I think the only debate about this grape is which side of the French/ Italian border it is native to. Being that neither Rossese nor its French counterpart, Tibouren, are likely to become the next Pinot Noir, I don’t think too many people really care much. What’s important is that the small sampling of these distinctively maritime Meditteranean reds are made are of great quality and stand up to the expectations of such an exclusive coastline.
These vineyards are located on another planet. Well, at least it appears that way with the tall limestone cliffs (Terre Bianche = white earth). The daunting switchback dirt roads from the valley floor find Filippo Rondelli’s vineyards tucked into small parcels, amongst olive trees of course, at about 400 meters high and are about the same distance from the border of France as they are the Mediterranean Sea. He makes incredible wines that speak to this very unique place and the soils from which the grapes are grown. At a whopping total of around 4000 cases per year (total, including his Vermentino) it is a humble treat that we’re able to enjoy his wines at all.
Peppery right from the get go, Rossese stands out to me as one of the more uniquely distinct grapes in Italy. This wine showcases equal amounts of high toned ripe fruits as it does grounding rich earthy tones. It is truly a rare treat to be tasting currants and cranberries at the same time as espresso and truffles. Dried strawberries and pencil shavings (or graphite) and still more of that ground peppery goodness. It is no wonder that this wine is absolutely built for the local Ligurian cuisine pulled straight out of the Meditteranean. The very first time I had a Rossese was oh so memorable: at a seaside restaurant outside Genoa, in a thick handled glass coffee cup, alongside a heaping plate of Pesce Fritta, or what we call ‘Fries with Eyes.’ I’m pretty sure I ordered a second round of both about three seconds in.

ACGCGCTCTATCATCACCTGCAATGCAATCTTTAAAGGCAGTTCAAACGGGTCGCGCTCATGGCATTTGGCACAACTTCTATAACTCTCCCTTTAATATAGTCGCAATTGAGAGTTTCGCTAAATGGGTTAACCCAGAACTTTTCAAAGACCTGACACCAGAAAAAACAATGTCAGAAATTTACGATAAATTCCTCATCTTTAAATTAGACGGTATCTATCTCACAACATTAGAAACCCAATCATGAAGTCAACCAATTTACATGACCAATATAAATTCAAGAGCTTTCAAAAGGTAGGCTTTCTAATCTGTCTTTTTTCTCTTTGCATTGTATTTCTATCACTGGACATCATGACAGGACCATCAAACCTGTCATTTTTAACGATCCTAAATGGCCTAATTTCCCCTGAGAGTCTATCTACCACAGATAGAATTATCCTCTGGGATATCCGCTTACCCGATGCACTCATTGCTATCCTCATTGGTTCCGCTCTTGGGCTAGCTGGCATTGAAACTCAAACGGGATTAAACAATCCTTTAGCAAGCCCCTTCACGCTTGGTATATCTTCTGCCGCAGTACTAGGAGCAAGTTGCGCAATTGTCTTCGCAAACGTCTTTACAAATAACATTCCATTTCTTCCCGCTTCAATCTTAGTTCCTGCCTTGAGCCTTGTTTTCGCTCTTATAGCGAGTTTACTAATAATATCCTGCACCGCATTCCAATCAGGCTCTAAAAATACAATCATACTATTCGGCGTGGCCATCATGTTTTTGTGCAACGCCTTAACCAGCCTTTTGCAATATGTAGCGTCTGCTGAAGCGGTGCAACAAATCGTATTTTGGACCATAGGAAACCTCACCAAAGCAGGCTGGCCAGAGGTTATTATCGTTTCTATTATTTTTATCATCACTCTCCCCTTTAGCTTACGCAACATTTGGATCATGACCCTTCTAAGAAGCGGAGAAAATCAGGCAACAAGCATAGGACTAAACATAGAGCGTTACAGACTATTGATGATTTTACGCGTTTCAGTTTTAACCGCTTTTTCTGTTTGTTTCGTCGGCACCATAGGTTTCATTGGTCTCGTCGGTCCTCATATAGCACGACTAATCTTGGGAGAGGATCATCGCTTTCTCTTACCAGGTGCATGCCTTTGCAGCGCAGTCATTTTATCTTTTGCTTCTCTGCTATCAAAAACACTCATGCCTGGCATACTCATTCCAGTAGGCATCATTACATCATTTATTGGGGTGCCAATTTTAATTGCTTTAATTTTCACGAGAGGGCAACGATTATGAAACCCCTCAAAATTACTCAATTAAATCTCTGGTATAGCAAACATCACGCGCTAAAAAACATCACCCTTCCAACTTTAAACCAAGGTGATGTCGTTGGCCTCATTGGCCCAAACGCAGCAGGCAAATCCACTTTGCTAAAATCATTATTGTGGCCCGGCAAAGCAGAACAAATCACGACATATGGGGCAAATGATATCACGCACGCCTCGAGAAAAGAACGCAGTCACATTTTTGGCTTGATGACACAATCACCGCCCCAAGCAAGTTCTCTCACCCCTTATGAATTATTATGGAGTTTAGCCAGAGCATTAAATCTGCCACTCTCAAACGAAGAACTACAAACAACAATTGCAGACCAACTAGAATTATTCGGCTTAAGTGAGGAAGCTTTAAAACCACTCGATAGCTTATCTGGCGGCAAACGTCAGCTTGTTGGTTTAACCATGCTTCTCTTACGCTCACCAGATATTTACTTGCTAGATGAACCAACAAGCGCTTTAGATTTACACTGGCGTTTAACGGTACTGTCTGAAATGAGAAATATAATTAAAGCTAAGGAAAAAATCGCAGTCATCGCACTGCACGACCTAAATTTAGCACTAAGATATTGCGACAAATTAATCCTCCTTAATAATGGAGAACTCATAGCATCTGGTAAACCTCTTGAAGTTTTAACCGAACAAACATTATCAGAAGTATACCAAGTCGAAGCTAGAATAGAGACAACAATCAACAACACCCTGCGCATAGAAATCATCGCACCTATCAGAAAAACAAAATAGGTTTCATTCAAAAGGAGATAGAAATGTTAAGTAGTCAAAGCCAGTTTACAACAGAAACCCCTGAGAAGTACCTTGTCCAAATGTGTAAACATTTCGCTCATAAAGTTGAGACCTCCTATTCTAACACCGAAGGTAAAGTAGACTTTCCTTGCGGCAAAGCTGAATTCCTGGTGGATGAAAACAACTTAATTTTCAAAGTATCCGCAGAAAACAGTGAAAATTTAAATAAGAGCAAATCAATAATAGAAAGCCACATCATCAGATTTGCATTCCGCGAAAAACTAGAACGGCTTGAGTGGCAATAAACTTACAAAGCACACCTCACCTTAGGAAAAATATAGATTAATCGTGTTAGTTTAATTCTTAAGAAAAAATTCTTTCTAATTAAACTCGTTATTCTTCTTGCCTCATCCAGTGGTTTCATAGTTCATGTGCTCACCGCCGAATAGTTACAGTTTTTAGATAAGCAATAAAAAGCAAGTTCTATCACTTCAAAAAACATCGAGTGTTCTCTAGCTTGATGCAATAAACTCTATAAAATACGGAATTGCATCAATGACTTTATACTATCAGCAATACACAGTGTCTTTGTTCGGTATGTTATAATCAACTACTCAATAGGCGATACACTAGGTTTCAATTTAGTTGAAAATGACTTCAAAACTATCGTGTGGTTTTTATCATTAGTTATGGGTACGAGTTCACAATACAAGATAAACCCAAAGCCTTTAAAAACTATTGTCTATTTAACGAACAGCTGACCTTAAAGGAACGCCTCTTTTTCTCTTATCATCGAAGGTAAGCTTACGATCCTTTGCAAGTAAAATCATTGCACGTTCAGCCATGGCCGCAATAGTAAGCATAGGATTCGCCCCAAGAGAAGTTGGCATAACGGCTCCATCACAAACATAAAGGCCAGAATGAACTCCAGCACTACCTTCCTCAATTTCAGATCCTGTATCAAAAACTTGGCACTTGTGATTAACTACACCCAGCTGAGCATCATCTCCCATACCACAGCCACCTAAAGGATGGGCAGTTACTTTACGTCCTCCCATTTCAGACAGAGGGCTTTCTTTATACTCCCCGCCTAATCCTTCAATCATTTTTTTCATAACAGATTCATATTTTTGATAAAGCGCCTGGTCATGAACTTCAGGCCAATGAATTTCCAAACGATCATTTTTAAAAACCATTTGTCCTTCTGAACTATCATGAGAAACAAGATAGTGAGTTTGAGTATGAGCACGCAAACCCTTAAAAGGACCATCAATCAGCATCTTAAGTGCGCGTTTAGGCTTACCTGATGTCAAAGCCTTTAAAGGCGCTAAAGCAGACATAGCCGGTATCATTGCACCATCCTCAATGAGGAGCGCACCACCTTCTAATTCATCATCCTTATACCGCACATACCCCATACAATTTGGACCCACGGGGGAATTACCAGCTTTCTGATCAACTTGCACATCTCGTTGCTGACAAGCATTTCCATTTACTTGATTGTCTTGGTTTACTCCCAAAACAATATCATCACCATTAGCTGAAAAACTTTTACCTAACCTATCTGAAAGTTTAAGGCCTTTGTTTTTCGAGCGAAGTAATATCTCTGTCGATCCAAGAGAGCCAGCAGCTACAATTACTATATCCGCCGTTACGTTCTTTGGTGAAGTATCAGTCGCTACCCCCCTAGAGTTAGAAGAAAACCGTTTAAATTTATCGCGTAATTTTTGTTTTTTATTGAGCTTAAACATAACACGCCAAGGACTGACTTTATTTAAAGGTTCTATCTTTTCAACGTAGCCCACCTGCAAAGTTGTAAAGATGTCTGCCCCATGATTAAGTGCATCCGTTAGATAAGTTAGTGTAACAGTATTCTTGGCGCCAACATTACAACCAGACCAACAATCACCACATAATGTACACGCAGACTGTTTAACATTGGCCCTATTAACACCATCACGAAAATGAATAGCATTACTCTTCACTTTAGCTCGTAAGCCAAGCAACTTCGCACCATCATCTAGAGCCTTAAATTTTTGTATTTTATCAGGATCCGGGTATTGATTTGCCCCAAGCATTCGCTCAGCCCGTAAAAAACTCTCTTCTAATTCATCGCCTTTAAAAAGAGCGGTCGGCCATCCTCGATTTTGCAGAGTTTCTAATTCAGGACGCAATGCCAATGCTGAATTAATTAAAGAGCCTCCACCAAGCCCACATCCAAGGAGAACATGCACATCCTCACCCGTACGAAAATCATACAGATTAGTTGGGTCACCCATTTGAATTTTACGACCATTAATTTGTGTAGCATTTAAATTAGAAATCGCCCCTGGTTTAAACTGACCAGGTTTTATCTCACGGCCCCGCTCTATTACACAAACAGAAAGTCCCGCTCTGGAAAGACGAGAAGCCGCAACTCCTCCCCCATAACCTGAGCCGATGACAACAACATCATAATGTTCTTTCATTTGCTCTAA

Gotta love a good old school map on a label… though you clearly need a magnifying glass: Dolceacqua (Sweetwater) is the name of the impossibly picturesque ancient village tucked amidst the mountains, split by the Nervia river, and is all the way to the left near the border of France. The grape, Rossese, is only listed on the back as part of the DOC name.